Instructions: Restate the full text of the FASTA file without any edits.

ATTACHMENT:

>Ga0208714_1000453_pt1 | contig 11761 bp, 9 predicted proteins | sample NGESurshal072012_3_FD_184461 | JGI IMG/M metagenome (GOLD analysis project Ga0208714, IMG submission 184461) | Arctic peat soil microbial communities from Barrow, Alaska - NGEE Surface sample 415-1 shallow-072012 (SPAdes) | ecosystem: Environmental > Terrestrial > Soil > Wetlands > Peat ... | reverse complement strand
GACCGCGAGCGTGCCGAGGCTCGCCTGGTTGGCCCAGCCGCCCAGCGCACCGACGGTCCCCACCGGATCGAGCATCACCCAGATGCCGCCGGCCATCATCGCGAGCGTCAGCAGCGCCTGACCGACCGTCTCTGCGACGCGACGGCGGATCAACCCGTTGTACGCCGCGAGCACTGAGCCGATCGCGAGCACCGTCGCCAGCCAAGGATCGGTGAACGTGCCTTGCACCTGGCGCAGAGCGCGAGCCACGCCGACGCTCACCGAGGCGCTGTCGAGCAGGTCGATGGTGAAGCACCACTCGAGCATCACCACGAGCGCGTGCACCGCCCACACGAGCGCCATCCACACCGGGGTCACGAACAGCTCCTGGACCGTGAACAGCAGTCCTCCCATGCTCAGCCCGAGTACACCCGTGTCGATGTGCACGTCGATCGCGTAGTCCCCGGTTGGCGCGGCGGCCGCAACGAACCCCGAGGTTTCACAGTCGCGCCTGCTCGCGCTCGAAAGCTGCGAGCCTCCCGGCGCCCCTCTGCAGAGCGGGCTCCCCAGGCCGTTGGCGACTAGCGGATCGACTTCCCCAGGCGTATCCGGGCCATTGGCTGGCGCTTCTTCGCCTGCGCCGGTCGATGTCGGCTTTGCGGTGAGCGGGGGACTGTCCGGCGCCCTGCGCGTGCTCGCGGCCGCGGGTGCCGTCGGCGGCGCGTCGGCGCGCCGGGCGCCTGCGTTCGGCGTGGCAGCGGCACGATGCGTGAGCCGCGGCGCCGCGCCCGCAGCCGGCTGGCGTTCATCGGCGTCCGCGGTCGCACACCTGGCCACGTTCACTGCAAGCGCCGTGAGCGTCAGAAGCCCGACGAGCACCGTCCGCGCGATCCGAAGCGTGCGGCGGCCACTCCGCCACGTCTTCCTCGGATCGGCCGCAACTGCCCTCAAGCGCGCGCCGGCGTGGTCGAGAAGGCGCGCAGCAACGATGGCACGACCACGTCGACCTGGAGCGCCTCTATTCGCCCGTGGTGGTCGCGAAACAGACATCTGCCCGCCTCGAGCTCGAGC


>Ga0208714_1000453_pt1 | contig 11761 bp, 9 predicted proteins | sample NGESurshal072012_3_FD_184461 | JGI IMG/M metagenome (GOLD analysis project Ga0208714, IMG submission 184461) | Arctic peat soil microbial communities from Barrow, Alaska - NGEE Surface sample 415-1 shallow-072012 (SPAdes) | ecosystem: Environmental > Terrestrial > Soil > Wetlands > Peat ... | reverse complement strand
GACCGCGAGCGTGCCGAGGCTCGCCTGGTTGGCCCAGCCGCCCAGCGCACCGACGGTCCCCACCGGATCGAGCATCACCCAGATGCCGCCGGCCATCATCGCGAGCGTCAGCAGCGCCTGACCGACCGTCTCTGCGACGCGACGGCGGATCAACCCGTTGTACGCCGCGAGCACTGAGCCGATCGCGAGCACCGTCGCCAGCCAAGGATCGGTGAACGTGCCTTGCACCTGGCGCAGAGCGCGAGCCACGCCGACGCTCACCGAGGCGCTGTCGAGCAGGTCGATGGTGAAGCACCACTCGAGCATCACCACGAGCGCGTGCACCGCCCACACGAGCGCCATCCACACCGGGGTCACGAACAGCTCCTGGACCGTGAACAGCAGTCCTCCCATGCTCAGCCCGAGTACACCCGTGTCGATGTGCACGTCGATCGCGTAGTCCCCGGTTGGCGCGGCGGCCGCAACGAACCCCGAGGTTTCACAGTCGCGCCTGCTCGCGCTCGAAAGCTGCGAGCCTCCCGGCGCCCCTCTGCAGAGCGGGCTCCCCAGGCCGTTGGCGACTAGCGGATCGACTTCCCCAGGCGTATCCGGGCCATTGGCTGGCGCTTCTTCGCCTGCGCCGGTCGATGTCGGCTTTGCGGTGAGCGGGGGACTGTCCGGCGCCCTGCGCGTGCTCGCGGCCGCGGGTGCCGTCGGCGGCGCGTCGGCGCGCCGGGCGCCTGCGTTCGGCGTGGCAGCGGCACGATGCGTGAGCCGCGGCGCCGCGCCCGCAGCCGGCTGGCGTTCATCGGCGTCCGCGGTCGCACACCTGGCCACGTTCACTGCAAGCGCCGTGAGCGTCAGAAGCCCGACGAGCACCGTCCGCGCGATCCGAAGCGTGCGGCGGCCACTCCGCCACGTCTTCCTCGGATCGGCCGCAACTGCCCTCAAGCGCGCGCCGGCGTGGTCGAGAAGGCGCGCAGCAACGATGGCACGACCACGTCGACCTGGAGCGCCTCTATTCGCCCGTGGTGGTCGCGAAACAGACATCTGCCCGCCTCGAGCTCGAGC